P. J. Soles (Lynda Van Der Klok)
Actress P.J. Soles played lusty, valley girl Lynda Van Der Klok, who was buddies with Laurie Strode (Curtis). After her boyfriend got impaled by Myers in the middle of the night, Lynda met her grisly end when Myers choked her with a telephone cord. Post-Halloween, Soles found joy in a string of comedic films, such as Rock 'n' Roll High School (1979), Private Benjamin (1980) and Stripes (1981). In 2005 she returned to horror in the cult classic The Devil's Rejects.
Nancy Kyes (Annie Brackett)
Sarcastic and braless teen Annie Brackett was best friends with Laurie and Lynda. Unfortunately, Annie would end up being one of the first to die by Myers' knife, with her lifeless body being laid out near the tombstone of Judith Myers (Myers' teen sister whom he murdered when he was six.) Nancy Kyes played the doomed Annie in both Halloween and its sequel and continued working with Carpenter in films like Halloween III: Season of the Witch (1982), Assault on Precinct 13 (1976) and The Fog (1980). She retired from acting in the early 1990s.
Charles Cyphers (Sheriff Leigh Brackett)
Sheriff Leigh Brackett didn't take Dr. Loomis' warnings about Myers that seriously at first, but when his daughter Annie was found slashed to death by the masked monster, the sheriff changed his tune. Playing Sheriff Brackett was the pinnacle of Charles Cyphers' acting career, and he reprised his role for the sequel. However, Cyphers was not through with Carpenter; he appeared in more of the director's films and acted alongside some of his Halloween co-stars in films like Assault on Precinct 13 (1976), The Fog (1980) and Escape from New York (1981). In more recent years, Cyphers has taken roles in smaller film projects and has appeared on TV shows like ER, JAG and Seinfeld.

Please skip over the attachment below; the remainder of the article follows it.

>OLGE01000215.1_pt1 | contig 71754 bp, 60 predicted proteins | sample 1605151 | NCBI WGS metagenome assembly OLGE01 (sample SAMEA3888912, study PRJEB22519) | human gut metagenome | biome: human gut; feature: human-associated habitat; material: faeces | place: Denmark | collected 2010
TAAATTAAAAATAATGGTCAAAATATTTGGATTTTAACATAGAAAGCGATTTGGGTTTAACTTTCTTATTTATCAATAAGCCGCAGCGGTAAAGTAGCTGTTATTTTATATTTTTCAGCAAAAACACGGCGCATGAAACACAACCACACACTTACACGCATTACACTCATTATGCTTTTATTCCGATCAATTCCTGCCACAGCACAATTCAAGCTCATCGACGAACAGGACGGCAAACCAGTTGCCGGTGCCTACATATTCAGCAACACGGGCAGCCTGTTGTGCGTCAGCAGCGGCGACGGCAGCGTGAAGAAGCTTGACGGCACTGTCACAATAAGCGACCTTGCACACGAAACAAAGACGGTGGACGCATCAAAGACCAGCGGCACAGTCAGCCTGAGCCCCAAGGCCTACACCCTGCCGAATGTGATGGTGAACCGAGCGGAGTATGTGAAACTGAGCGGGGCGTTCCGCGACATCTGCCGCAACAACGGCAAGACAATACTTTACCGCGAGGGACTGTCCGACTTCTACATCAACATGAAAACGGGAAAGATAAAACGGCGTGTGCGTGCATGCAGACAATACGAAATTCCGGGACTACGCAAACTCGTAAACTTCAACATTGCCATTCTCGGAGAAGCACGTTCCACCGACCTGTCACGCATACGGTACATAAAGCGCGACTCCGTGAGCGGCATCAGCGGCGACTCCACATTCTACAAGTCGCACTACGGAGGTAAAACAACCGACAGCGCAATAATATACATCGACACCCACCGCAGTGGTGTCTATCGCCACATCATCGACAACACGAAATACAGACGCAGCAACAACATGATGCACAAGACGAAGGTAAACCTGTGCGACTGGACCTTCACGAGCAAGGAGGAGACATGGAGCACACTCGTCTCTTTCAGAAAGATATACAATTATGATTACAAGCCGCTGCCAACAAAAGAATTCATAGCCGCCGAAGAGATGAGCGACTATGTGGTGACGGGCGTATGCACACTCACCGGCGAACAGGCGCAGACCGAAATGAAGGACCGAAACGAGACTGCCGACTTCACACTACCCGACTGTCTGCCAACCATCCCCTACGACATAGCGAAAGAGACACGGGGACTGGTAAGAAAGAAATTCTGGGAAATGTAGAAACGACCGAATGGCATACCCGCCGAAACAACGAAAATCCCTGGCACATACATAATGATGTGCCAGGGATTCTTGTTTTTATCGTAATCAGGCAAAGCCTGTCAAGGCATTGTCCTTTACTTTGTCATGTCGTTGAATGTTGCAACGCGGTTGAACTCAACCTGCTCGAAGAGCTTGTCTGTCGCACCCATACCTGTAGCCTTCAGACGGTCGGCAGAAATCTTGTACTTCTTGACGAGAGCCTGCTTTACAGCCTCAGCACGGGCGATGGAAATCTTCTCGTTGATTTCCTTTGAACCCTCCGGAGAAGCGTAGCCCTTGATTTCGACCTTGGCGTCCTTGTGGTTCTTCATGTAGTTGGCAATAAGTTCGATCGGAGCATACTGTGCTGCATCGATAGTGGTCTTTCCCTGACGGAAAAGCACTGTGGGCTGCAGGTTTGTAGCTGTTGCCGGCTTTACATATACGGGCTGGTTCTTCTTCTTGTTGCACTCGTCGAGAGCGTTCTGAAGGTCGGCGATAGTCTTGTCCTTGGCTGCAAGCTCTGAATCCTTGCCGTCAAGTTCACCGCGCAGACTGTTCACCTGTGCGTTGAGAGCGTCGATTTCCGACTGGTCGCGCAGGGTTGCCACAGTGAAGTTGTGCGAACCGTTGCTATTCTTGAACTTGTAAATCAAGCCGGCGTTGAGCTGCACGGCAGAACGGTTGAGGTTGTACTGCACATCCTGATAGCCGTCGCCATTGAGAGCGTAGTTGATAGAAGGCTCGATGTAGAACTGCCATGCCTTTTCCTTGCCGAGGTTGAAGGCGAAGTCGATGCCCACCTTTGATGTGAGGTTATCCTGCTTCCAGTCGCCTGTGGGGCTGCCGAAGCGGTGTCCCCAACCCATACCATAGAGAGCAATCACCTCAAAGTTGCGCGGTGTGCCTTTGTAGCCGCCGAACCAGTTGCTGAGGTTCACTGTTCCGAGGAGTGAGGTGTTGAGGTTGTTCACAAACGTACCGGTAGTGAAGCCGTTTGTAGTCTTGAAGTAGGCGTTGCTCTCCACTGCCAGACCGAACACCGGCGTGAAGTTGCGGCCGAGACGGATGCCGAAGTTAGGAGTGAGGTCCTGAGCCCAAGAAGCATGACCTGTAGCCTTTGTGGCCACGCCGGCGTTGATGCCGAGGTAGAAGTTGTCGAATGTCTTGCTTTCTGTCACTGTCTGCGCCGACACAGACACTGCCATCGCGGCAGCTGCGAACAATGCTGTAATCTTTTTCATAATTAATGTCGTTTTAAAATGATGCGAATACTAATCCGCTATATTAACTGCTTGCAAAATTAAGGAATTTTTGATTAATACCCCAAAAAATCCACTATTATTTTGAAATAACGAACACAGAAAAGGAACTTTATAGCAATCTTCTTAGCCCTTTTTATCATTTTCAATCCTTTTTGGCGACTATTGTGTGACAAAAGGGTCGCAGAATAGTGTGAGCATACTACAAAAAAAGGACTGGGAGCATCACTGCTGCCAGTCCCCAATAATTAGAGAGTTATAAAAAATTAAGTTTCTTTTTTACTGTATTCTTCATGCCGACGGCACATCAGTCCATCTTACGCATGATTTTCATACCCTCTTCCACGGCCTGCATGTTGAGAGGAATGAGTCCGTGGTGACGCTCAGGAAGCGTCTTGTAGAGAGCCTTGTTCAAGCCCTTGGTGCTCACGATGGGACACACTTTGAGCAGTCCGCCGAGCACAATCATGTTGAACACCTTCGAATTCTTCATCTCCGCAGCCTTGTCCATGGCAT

Kyle Richards (Lindsey Wallace)
Child actress Kyle Richards (of Little House on the Prairie fame) starred as Lindsey Wallace, the little girl babysat by Annie. After Annie decided she wanted to fool around with her boyfriend, she left Lindsey in the care of Laurie, who was also babysitting Tommy Doyle. After Laurie was being pursued by Myers, Lindsey and Tommy were forced to find a way to escape. Luckily for actress Richards, her star status didn't just end there. Besides playing Lindsey again in Halloween II, Richards reinvented herself as a reality TV starlet on the Real Housewives of Beverly Hills. She is also known for being one of the famous Richards sisters (the other two being child star Kim Richards and socialite Kathy Hilton).
Brian Andrews (Tommy Doyle)
Eight-year-old Tommy Doyle wondered if the Boogeyman was real and had hoped Laurie would comfort him and tell him he had no reason to fear. If only he knew that Michael Myers once followed him home. Still, Tommy would soon find out that monsters were real (and had kinky hair) after he saw Myers through a window. Post-Halloween, actor Brian Andrews appeared in a few movies: the drama The Great Santini (1979), the TV-movie The Long Days of Summer (1980) and the black comedy Three O'Clock High (1987).